What is the truth of who I am? Do I know myself at all? Can I accept all the parts of my nature or are there areas which are beyond my comprehension? What is truth? I show something to another person, looking for a reaction. The other person is confused, does not react but criticises me for not being clear about what it is. I get angry and storm out of the room. What is happening here? Who is doing what? Is there a truth about the situation?
In Buddhist thought there can be seen two truths; Conventional Truth and Ultimate Truth. These are bound up with that elusive Buddhist concept of Emptiness.
Conventional Truth assesses the physical reality of a situation or an object. In the case of the event above there is a physical reality of the existence of the two people, the relationship between the two people and the specific situation. That would seem to be fairly simple. But it becomes necessary to add in the expectations of the two people, the emotional patterns of the two people as well as the energy of their interaction at the time of the event. Now it starts to become more complicated.
The Buddhist concept of Emptiness says that nothing in this event exists in its own right. There is no sense in which we can talk about each person being an independent reality. They both exist in relation to the other and in relation to all the other factors. In themselves they are empty because any meaning you attach to them can only be in relation to the other and to all the factors of the event.
So any sense of Conventional Truth can only be from a personal, biased, standpoint. So it can be seen as a truth at all. Ultimate Truth is the sense that nothing is actually there at all. There is no independent truth. Ultimate Truth is Universal. There is no way you can view this situation that is true, that is without meaning attached, because there is nothing there. On an intellectual level I can grasp what is being said here, but on an emotional level, I find it hard.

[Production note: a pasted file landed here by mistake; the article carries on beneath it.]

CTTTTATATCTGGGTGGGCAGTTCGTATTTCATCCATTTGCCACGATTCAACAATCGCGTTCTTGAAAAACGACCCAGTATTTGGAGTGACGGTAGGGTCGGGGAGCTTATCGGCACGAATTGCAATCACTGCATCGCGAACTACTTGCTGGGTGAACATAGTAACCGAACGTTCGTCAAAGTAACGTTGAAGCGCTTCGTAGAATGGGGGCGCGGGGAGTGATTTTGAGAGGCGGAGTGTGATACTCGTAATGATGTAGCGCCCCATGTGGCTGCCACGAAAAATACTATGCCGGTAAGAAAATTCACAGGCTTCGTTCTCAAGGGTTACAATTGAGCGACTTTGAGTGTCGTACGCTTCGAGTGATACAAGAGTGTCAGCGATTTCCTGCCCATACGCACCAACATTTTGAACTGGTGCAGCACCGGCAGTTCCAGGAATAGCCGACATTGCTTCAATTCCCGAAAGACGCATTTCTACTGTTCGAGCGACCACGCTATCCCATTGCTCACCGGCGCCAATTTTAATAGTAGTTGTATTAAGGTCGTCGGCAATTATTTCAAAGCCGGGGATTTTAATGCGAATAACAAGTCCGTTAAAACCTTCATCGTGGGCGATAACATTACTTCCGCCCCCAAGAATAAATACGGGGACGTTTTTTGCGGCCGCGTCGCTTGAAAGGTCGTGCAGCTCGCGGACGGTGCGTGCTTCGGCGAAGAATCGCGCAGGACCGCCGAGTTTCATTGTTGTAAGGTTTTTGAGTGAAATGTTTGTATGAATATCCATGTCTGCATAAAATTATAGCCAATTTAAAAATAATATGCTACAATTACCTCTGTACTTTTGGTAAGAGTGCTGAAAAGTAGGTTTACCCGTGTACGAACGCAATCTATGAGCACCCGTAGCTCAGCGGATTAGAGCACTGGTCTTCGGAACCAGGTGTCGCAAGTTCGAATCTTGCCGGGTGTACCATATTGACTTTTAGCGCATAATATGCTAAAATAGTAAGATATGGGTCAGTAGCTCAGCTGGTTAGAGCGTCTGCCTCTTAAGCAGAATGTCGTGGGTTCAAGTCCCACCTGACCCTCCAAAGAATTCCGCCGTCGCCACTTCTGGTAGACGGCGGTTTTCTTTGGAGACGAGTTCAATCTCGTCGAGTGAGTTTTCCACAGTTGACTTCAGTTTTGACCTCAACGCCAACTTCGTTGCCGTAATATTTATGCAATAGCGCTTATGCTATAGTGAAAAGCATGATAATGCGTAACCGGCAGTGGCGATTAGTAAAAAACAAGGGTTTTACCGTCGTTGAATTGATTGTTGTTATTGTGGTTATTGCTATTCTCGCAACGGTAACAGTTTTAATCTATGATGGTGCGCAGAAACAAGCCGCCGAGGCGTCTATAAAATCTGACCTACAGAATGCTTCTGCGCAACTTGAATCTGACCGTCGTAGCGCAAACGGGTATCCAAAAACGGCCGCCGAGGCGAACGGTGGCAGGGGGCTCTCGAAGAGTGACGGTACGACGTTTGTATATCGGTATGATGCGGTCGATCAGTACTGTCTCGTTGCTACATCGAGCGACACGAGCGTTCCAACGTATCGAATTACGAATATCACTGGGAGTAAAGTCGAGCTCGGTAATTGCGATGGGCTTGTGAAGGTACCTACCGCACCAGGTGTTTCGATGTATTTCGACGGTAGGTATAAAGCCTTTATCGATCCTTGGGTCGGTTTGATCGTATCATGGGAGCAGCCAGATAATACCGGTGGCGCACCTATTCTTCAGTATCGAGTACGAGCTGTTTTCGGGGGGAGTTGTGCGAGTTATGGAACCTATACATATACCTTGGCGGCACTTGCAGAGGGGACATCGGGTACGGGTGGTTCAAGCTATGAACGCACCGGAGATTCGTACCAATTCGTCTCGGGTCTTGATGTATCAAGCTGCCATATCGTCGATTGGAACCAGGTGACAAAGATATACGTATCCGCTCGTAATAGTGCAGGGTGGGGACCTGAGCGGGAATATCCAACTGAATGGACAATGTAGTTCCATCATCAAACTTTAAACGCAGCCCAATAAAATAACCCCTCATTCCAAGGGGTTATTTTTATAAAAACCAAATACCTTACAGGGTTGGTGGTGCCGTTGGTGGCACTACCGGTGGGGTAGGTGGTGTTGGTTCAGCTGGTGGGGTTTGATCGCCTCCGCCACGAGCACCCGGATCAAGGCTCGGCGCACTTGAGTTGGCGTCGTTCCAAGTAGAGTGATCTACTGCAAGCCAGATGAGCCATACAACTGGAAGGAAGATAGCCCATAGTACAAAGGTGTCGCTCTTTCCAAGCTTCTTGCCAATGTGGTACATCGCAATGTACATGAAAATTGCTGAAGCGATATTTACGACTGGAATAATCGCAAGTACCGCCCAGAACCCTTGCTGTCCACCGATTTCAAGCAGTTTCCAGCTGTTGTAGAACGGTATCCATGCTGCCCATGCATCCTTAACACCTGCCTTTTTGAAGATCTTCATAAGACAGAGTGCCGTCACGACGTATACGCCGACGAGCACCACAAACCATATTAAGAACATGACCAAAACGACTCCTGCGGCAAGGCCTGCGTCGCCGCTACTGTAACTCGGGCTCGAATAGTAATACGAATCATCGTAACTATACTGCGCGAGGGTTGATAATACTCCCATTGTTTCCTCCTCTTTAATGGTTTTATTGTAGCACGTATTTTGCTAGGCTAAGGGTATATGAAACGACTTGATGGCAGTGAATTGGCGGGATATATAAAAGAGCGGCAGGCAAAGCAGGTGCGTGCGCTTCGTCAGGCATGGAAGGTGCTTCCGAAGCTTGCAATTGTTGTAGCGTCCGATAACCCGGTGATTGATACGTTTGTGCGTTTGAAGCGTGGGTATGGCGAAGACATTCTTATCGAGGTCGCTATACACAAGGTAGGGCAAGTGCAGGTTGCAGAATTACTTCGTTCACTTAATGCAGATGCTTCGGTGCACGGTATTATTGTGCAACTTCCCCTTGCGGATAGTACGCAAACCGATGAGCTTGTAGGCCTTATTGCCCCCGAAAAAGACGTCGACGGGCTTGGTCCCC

I know what happened, just as the other person knows what happened. To each person there is a truth behind that knowing. I also know that it is unlikely that the two truths will be the same. If a third person had been there to observe the situation they would have had a different truth again.
I know from my own experience that there is a fierce reality to my truth. I know what happened and would probably find it difficult to accept what either of the other two people saw as truth. This conundrum plagues the police in investigating crimes. This causes cycles of vengeance and wars because people are willing to stand up for their truth, they are willing to fight to the death for it.
I have come to accept that my truth is a personal truth not an ultimate truth. there is no ultimate truth. Nothing can be independently verified because the observer changes the phenomenon. This is not to be confused with the observer effect in Quantum Mechanics but has more to do with the simple effects of cultural interpretation and the fact that any shift in a situation effects people’s interpretation of it—the Hawthorne Effect.
So there is truth and there is no truth. What I have to take on board is that what ever I think is just my interpretation, my reality. To stand up for it, or even die for it, I need to test it against the truths of others. This can be extremely messy and can not ultimately be carried out with a deep understanding of people, culture, emotions and many other factors.
Next I will explore the issue of Authenticity.